Although Frederick County officials were successful in getting local lawmakers to take up their priorities during the 90-day session of the Maryland General Assembly, they were significantly less successful in getting them passed in Annapolis.
The eight-member county legislative delegation agreed to present all 12 bills requested by the Frederick County Board of Commissioners, but only two of them passed by the time the legislature adjourned Monday night, Commissioners’ President Blaine R. Young (R) said Tuesday.
Young, who is considering a run for governor, said he wasn’t surprised at the outcome of the session. He said the legislative package reflected the county’s needs, but not the reality of what the Democrat-controlled General Assembly would approve.
“Obviously, the problem isn’t with the local delegation, it’s with the state legislature,” Young said.
The county’s meager successes include a bill that will increase the number of permits issued by the county for charitable organizations to hold raffles for fundraising.
The other measure will allow law-enforcement agencies to operate all-terrain vehicles on roads after Young said the county agreed to some alterations such as adding sirens and lights.
Both bills will go into effect Oct. 1 if they are signed by the governor.
Some of the county’s other bills had statewide implications that made them difficult to pass, said Del. Galen Clagett (D-Dist. 3A) of Frederick, the chairman of the county’s delegation in the House of Delegates.
Other bills requested by the commissioners would have modified state ethics laws to limit their impact on former county employees and exempted Frederick County from the state’s stormwater management fees.
Although it wasn’t the version requested by the county, the legislature did pass a bill outlawing the use, possession or distribution of synthetic marijuana, also known as “spice,” “K-2” and other names.
Several municipalities in Frederick County have already banned the substances, but officials, worried that it would spread to the unincorporated areas of the county, asked legislators to introduce a countywide ban.
Although the local bill that would have been emergency legislation and taken effect as soon as it was signed by the governor failed, a statewide measure unanimously passed both the House and Senate and will go to effect Oct. 1.
Despite the struggles of the county’s legislation, several county lawmakers achieved some success with their own bills, however.
Del. Kelly Schulz (R-Dist. 4A) of New Market got a bill passed that will prevent people who kill members of their own family from benefitting from their crimes.
The bill was inspired by the murder of Ann Sue Metz, a Frederick woman whose husband was convicted in her death, then took advantage of his power of attorney to use their house and assets to help pay for his defense.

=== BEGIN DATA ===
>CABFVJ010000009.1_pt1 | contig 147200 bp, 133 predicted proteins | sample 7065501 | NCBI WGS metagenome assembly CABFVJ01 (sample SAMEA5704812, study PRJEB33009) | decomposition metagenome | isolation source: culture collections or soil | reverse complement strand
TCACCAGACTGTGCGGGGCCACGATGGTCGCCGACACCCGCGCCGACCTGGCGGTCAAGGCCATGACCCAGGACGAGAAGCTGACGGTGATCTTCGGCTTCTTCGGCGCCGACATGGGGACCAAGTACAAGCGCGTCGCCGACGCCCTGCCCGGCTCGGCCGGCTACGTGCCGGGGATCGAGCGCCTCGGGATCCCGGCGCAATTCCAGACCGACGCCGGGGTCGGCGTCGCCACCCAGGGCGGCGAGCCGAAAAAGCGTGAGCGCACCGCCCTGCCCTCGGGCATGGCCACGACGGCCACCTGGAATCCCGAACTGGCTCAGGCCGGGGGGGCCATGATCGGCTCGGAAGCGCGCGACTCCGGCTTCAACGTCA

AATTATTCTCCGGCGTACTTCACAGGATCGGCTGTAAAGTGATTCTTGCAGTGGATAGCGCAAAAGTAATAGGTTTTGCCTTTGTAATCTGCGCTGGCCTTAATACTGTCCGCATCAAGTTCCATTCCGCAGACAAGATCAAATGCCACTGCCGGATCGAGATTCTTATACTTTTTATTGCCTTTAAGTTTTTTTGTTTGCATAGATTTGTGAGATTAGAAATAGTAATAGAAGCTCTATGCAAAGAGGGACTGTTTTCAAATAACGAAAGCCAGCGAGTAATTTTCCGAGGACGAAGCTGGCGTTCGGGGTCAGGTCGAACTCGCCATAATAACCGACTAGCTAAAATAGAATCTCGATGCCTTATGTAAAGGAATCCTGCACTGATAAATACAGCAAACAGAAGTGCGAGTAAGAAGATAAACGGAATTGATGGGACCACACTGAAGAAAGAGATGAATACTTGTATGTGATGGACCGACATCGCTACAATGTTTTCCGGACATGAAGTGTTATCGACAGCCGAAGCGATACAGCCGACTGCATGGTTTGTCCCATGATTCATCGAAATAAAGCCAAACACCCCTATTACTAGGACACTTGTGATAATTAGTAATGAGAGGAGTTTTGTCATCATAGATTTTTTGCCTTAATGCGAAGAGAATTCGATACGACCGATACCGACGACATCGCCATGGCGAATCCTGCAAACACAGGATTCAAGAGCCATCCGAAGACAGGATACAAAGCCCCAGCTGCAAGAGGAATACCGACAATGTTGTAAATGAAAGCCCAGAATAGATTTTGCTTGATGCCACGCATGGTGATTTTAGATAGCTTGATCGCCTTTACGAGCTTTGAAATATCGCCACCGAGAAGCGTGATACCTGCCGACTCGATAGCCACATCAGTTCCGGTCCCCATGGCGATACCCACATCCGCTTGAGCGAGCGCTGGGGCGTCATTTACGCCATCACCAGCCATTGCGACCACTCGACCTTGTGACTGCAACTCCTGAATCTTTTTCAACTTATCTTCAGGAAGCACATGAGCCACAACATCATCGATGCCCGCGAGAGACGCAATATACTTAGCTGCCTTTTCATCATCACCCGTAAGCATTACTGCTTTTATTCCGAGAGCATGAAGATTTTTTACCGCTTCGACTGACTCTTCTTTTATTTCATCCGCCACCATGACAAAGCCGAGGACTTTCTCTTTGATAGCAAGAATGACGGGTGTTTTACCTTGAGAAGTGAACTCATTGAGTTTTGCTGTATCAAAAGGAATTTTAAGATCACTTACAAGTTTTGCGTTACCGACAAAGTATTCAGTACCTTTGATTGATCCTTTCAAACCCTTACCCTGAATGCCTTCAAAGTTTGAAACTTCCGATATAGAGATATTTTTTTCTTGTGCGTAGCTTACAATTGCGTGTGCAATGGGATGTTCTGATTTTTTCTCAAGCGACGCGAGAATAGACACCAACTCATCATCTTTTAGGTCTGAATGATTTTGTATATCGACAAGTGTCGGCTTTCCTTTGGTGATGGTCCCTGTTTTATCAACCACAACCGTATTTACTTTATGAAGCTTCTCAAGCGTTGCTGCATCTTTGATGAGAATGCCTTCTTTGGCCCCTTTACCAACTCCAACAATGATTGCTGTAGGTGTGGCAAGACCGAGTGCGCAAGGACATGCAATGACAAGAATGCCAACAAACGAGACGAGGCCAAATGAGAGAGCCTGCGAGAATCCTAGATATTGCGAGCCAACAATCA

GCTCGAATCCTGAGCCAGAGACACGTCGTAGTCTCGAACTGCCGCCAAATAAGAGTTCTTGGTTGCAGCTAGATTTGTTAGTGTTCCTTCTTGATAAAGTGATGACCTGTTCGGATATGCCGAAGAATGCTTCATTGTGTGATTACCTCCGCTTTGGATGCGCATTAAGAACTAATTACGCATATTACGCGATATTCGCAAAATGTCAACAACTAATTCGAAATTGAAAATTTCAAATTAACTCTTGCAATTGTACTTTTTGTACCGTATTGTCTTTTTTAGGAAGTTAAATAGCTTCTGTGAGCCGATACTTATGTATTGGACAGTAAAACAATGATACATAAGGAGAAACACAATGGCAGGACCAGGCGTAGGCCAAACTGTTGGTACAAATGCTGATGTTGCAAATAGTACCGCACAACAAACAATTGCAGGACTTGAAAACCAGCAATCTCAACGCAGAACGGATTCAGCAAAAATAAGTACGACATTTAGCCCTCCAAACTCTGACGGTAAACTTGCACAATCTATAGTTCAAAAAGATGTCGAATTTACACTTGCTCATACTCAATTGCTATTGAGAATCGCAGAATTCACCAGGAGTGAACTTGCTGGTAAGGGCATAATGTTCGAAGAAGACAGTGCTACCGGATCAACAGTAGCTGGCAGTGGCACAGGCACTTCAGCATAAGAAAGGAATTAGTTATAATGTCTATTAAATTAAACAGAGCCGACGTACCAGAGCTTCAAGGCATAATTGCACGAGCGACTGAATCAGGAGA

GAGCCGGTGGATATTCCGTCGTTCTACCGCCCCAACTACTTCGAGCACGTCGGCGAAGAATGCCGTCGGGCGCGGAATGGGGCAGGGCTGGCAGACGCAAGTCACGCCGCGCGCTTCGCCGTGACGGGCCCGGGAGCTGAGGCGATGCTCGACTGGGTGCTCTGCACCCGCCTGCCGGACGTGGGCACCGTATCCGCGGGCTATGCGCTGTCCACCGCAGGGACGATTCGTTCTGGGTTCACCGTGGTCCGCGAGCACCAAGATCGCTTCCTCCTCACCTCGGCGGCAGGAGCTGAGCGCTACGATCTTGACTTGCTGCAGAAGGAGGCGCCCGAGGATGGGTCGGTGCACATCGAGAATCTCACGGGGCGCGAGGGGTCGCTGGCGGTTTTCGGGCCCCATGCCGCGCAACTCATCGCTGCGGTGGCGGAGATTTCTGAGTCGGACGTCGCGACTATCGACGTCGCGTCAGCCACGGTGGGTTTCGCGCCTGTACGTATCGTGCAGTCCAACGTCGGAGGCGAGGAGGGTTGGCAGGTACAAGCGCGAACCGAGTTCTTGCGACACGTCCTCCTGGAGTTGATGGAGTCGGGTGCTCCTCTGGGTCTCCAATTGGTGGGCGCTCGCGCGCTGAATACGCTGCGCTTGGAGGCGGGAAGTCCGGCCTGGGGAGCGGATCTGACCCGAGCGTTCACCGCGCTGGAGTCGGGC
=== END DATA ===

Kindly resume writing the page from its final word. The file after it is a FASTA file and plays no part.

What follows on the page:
Del. Michael Hough (R-Dist. 3B) of Brunswick also got a bill passed making it a crime to prevent or interfere with a teacher, social worker or anyone else required to report suspicions of child abuse or neglect from doing so.
Hough said the bill — which was inspired partly by the sexual abuse controversy at Penn State University — will be the first time there will be a penalty in Maryland for preventing such crimes from being reported, Hough said.
Del. Kathy Afzali (R-Dist. 4A) of Middletown was able to get a version of her bill increasing penalties for committing voter fraud amended into Gov. Martin O’Malley’s (D) package of voting bills.
Del. Donald Elliott (R-Dist. 4B) of New Windsor said that although a bill he sponsored to commission a study by the Maryland Department of the Environment to look for unequal distribution of money from the Chesapeake Bay Restoration Fund failed to pass, the chairwoman of the House committee considering the bill told him she would draft a letter to the MDE asking to have the study done.
Members of Frederick’s delegation said the session was difficult for Republicans because Gov. Martin O’Malley and his allies in the legislature pushed through a series of measures long favored by Democrats.
Hough called it “the most left-wing session in the history of Maryland.”
He cited the passage of a 20-cent increase in the gas tax, a gun-control bill that bans assault weapons and high-capacity magazines, and requires fingerprinting for handgun purchases, as well as funding to build a wind farm near Ocean City as examples.
O’Malley’s administration took control of the session and got just about everything it wanted, Hough said.
“They’re kind of a machine down there,” he said. “Once the machine gets rolling, it’s pretty hard to stop it.”
Sen. Ron Young (D-Dist. 3) of Frederick said the session was difficult.
Young said he knows the gas tax is unpopular, but Frederick County was able to get some money to help fund the construction of an interchange at Monocacy Boulevard and U.S. 15 as part of the deal.
He said that while the gun bill wasn’t popular with many Frederick voters, he supports the measure.
“We took no one’s guns, and I don’t think we abridged the Second Amendment [of the Constitution],” Young said.
Blaine Young, who is Ron Young’s son, said he expected the session to be a busy one, because legislators will likely seek a quiet session next year heading into the 2014 elections in November.
He said that while he doesn’t agree with many of O’Malley’s initiatives, he believes the governor is trying to do what he thinks is right.
“I do respect the fact that he understands politics and knows how to get things done,” he said.
Staff Writer Holly Nunn contributed to this story.